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GP Week : Issue 177a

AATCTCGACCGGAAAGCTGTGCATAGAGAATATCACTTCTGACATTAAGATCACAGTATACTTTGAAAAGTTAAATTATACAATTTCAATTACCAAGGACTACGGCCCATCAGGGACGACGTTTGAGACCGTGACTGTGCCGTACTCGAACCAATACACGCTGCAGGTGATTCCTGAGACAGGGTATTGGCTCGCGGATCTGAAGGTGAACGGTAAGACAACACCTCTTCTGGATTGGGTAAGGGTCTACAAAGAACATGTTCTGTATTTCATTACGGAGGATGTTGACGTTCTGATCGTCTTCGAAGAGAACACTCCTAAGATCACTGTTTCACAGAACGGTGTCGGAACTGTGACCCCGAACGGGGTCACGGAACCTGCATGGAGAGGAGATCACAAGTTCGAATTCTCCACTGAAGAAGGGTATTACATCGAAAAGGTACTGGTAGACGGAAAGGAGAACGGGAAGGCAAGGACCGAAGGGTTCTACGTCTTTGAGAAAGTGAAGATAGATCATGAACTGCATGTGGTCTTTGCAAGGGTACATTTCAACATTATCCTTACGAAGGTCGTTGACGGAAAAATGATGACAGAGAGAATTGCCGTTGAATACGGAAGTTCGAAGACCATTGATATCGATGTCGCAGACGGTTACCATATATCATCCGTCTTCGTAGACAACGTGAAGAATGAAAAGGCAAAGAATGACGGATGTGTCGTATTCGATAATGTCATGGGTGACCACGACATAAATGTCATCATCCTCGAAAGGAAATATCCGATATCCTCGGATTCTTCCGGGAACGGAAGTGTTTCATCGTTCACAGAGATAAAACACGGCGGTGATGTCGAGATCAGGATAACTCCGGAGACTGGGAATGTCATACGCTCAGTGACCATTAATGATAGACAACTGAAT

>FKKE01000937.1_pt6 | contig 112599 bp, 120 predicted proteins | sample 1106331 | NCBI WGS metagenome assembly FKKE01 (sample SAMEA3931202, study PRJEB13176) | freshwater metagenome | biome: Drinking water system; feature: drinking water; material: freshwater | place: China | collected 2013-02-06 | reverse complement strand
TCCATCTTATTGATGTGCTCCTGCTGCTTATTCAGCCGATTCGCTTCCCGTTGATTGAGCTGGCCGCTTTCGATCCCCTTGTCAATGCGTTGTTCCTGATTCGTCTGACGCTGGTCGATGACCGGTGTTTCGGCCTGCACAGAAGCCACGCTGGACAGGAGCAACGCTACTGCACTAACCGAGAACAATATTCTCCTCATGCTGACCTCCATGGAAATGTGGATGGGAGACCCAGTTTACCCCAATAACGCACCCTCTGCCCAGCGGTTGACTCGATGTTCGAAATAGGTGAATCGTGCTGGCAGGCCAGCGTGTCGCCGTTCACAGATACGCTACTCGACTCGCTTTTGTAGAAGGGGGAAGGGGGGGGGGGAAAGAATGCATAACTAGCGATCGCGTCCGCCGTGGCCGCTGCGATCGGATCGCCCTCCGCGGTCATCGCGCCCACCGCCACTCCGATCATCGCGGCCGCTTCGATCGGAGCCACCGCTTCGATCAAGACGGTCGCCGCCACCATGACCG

It was that kind of day ... F1 >>> BRAZIL Three into two ... didn't go! 30 GPWEEK.com // 30 GPWEEK.com // PARTNERS: tyre barriers at Turn 11 (and out of the race as a consequence). One lap later and Mark Webber also ran wide, losing track position but staying in the fight. By the time Webber ran wide, Vettel had worked his way back into the points. It may have only been P10, but the Red Bull driver’s grit and determination caused a number of anxious faces on the Ferrari pit wall – the Scuderia had hoped that Vettel’s early problems would be the miracle they had been hoping for all weekend. But it was not to be – it took Vettel a single lap to work his way up from P10 to the title-threatening position of P7, at which point the German racer found himself frustratedly staring at the back end of Kamui Kobayashi’s Sauber before the Japanese driver pitted. It would not be the last the two saw of each other on track on Sunday afternoon. As the first round of pit stops began the track was clearly suited to intermediate tyres, not slicks, and the pitlane was heaving with drivers lining up to get reshod. But there were those out on track who appeared impervious to the rain whatever their rubber. One such man was Hulkenberg, who climbed his way up to P2 during the stops, and passed Jenson Button for the lead on lap 18. The Force India driver held onto the lead through his own pit stop on lap 23, and was tailed by both McLaren drivers even as the Woking pair switched places behind him. On lap 48, Hamilton finally made it past Hulkenberg when the German driver span, holding the door wide open and gifting the British driver with the race lead. Which isn’t to say that the thirty laps in which Hulkenberg led the race were bereft of action. The 2012 season finale was an absolute thriller of a race, 71 laps in which every position change necessitated frantic calculations to determine just who was in the lead of the drivers’ championship. One watershed moment took placed on lap 17, when Vettel passed Alonso. The Ferrari driver pitted on the next lap and Vettel one lap later, so in sporting terms the move was largely irrelevant, but psychologically? Alonso had been overtaken by his only championship rival, a man his team had informed him was spinning like a top at the back of the grid on the very first lap. With that one manoeuvre, Alonso was made aware that the fight for the drivers’ title would be even more challenging than he had anticipated. The next few laps were relatively peaceful, until the advent of a Safety Car on lap 23. Alonso had been complaining of debris on the track, the result of a seemingly endless stream of major and minor collisions, plus the detritus left over from the first lap collisions, and Race Control agreed. Bernd Maylander led the pack until the end of lap 29, when Hulkenberg held the lead at the restart and Webber ran off track at Turn 1. One lap later, Hamilton passed Button for P2 in Turn 4 while the charging Kobayashi passed Vettel before taking down Alonso on the next lap. Alonso returned the favour on the following lap, and Vettel was stuck staring at the rear end of Kobayashi’s Sauber for the second time. Don't forget The Flying Lap live every week on http://smibs.tv CLICK HERE